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From One Ol' Cat to Baseball

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Sports


From One Ol' Cat to Baseball
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Print From One Ol' Cat to Baseball Reading Comprehension

Reading Level
     edHelper's suggested reading level:   grades 4 to 6
     Flesch-Kincaid grade level:   5.97

Vocabulary
     challenging words:    offering, stoolball, undefeated, committee, english, basis, secretary, wherever, admission, paddle, however, onto, northern, dislike, several, refer
     content words:    Abner Doubleday, William Pagula, Hole Cat, In America, One Ol, Johann Guts Muths, New York, Alexander Joy Cartwright, Knickerbocker Rules, National Association


From One Ol' Cat to Baseball
By Jane Runyon
  

1     All that most children need is a stick and a rock, and they will play a game. They might throw the rock at a tree. They might hit the rock with the stick to see how far it will go. Children have been doing this for thousands of years. When more than one person wanted to play with the stick and ball, it became a competition.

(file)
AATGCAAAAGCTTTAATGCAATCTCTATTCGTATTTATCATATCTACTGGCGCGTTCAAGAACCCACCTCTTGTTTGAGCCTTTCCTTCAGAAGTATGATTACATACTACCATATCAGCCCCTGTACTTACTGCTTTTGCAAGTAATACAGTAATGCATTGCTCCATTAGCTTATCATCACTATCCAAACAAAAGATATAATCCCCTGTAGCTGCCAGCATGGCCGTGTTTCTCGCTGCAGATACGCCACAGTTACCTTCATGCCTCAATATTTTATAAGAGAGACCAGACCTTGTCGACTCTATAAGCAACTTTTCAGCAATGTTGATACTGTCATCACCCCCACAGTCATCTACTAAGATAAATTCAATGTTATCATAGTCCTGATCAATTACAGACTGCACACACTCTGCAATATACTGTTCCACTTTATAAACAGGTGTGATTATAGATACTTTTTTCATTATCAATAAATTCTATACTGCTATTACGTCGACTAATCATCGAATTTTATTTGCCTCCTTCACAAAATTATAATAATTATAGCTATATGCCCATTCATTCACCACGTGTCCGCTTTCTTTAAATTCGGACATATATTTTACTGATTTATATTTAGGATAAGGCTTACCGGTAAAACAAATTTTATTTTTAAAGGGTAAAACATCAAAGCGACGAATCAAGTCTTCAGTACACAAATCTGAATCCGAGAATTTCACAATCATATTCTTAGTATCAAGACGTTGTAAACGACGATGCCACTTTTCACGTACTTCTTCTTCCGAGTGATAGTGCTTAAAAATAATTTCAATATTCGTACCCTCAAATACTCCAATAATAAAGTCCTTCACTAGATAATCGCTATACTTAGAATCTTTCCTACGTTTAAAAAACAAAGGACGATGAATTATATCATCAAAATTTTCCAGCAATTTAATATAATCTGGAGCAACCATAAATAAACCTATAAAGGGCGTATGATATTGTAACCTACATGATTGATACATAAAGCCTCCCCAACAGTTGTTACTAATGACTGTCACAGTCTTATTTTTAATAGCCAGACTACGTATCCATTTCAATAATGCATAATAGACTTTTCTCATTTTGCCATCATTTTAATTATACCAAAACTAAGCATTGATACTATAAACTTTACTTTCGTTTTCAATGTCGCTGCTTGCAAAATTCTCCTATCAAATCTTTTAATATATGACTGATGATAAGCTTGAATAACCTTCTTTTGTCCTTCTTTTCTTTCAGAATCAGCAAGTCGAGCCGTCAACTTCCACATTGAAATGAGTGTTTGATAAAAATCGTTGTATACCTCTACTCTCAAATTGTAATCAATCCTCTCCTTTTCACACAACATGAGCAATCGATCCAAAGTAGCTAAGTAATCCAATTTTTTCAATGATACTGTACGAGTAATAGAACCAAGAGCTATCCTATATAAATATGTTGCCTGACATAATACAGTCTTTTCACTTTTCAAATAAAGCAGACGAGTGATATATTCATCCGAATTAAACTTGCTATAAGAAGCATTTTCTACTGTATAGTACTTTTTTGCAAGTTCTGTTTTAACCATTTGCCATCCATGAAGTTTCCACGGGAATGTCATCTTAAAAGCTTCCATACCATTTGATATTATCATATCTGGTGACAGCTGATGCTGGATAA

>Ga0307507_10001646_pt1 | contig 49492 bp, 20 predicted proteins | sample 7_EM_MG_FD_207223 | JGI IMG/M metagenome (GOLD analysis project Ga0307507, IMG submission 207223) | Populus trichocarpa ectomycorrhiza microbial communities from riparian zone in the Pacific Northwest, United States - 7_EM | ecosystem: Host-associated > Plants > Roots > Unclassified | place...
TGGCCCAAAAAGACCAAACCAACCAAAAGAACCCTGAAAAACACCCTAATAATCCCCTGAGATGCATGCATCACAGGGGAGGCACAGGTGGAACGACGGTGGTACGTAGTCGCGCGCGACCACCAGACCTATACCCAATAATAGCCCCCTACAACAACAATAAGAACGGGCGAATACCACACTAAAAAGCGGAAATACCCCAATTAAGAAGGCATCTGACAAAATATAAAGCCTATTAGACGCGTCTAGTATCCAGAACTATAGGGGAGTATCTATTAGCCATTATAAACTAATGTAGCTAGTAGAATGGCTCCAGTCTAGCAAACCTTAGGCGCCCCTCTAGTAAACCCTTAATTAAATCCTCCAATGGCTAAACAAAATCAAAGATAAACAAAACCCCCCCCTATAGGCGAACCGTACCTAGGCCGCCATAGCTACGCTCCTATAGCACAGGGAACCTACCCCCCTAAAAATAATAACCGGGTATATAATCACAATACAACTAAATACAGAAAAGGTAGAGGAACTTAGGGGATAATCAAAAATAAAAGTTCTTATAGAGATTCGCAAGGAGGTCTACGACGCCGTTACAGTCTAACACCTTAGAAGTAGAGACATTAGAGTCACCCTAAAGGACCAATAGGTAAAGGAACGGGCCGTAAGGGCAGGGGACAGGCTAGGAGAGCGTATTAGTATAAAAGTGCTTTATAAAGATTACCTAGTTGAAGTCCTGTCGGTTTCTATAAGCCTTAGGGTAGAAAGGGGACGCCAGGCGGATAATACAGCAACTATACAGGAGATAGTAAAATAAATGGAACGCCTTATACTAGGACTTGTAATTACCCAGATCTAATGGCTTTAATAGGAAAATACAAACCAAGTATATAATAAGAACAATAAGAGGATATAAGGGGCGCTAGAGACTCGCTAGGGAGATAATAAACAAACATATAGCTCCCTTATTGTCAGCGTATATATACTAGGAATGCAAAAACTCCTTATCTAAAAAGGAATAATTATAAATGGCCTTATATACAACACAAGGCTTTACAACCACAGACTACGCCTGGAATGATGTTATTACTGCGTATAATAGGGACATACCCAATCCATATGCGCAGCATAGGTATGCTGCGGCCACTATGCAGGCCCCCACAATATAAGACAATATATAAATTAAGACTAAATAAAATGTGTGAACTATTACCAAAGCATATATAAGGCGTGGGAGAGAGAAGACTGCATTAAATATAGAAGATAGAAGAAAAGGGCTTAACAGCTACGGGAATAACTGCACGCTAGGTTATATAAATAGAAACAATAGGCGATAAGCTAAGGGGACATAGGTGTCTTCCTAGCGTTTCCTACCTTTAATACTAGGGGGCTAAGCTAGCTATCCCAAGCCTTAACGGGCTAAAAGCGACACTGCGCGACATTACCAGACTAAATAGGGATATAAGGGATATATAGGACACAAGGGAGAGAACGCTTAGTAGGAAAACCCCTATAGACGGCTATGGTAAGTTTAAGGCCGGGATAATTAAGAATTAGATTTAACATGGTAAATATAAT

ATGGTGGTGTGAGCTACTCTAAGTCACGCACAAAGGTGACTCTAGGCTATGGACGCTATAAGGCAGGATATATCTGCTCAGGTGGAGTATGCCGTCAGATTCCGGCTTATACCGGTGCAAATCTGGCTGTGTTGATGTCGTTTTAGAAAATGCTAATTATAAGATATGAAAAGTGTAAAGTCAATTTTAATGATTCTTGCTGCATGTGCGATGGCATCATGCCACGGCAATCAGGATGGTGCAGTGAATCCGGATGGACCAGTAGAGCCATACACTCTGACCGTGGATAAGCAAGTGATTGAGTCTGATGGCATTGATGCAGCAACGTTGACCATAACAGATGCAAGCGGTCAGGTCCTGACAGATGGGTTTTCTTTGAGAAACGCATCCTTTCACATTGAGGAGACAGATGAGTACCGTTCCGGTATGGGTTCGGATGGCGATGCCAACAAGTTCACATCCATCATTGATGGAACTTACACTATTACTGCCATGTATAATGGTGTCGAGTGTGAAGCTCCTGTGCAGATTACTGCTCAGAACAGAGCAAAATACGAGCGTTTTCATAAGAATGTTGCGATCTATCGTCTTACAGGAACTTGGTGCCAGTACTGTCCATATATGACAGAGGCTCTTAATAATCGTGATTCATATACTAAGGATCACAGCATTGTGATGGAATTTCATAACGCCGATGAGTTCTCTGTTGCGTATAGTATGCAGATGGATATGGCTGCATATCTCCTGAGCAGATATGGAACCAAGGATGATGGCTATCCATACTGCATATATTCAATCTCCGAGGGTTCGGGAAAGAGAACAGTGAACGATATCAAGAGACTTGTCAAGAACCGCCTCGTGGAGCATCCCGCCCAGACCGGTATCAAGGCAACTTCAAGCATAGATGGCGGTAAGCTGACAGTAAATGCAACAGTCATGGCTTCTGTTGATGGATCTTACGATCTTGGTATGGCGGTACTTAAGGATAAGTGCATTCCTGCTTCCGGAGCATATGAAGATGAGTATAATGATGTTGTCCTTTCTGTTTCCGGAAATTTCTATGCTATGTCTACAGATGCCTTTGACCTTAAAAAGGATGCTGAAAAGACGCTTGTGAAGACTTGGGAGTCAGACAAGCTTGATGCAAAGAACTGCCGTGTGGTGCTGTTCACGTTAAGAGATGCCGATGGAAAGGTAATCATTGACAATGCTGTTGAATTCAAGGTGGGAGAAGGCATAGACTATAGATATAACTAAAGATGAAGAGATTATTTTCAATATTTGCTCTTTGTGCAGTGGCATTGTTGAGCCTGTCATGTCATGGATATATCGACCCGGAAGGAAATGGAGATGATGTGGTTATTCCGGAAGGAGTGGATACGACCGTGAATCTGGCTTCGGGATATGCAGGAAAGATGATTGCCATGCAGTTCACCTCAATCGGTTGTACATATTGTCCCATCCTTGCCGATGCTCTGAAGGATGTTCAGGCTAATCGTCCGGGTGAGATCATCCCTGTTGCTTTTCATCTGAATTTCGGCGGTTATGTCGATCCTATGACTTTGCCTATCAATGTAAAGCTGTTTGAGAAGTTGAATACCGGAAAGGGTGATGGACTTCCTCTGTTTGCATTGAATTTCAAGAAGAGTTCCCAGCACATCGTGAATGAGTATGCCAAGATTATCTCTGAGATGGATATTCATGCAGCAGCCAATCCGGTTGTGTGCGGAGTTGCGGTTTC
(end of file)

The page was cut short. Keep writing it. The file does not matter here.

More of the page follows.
2     For many years, most Americans believed that the modern day game of baseball was invented by a man named Abner Doubleday. A committee of men back in 1839 decided that Doubleday had written the rules and regulations for the game. It has been found, however, that this conclusion is not true.
 
3     The basic game of baseball can be traced back to the 1300's. A poem was written in 1330 by a man named William Pagula. In the poem, he voiced his dislike for a game played stoolball. It is thought that stoolball was played by milkmaids as they waited for the cows to be brought in for milking. A milking stool was placed on the ground. The batter stood in front of the stool trying to protect it from the pitcher. A ball was pitched by another player. The batter could use her hand or a stick to try and keep the pitcher from hitting the stool. If the batted ball was caught by another player, or if the pitcher hit the stool, the batter was out.
 
4     Different variations of stoolball were created. In some games, a wooden paddle was used instead of a stick. In other versions, more milking stools were placed on the playing field. The batter could score points by running around the stools before the ball could be retrieved. English settlers brought this game to America in the 1600's. The Americans put their own rules to the game.

Paragraphs 5 to 11:
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